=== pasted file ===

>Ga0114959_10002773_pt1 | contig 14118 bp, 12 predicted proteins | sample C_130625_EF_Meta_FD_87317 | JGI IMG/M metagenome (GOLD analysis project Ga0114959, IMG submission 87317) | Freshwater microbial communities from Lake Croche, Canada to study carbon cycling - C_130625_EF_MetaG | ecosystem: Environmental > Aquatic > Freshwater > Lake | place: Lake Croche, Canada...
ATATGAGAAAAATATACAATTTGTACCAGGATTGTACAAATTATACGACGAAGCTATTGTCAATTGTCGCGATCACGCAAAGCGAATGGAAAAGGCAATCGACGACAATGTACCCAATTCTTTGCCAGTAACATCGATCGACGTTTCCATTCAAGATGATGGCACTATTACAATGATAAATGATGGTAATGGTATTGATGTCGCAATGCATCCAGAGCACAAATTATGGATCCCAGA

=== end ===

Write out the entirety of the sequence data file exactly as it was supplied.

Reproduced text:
>Ga0114959_10002773_pt1 | contig 14118 bp, 12 predicted proteins | sample C_130625_EF_Meta_FD_87317 | JGI IMG/M metagenome (GOLD analysis project Ga0114959, IMG submission 87317) | Freshwater microbial communities from Lake Croche, Canada to study carbon cycling - C_130625_EF_MetaG | ecosystem: Environmental > Aquatic > Freshwater > Lake | place: Lake Croche, Canada...
ATATGAGAAAAATATACAATTTGTACCAGGATTGTACAAATTATACGACGAAGCTATTGTCAATTGTCGCGATCACGCAAAGCGAATGGAAAAGGCAATCGACGACAATGTACCCAATTCTTTGCCAGTAACATCGATCGACGTTTCCATTCAAGATGATGGCACTATTACAATGATAAATGATGGTAATGGTATTGATGTCGCAATGCATCCAGAGCACAAATTATGGATCCCAGA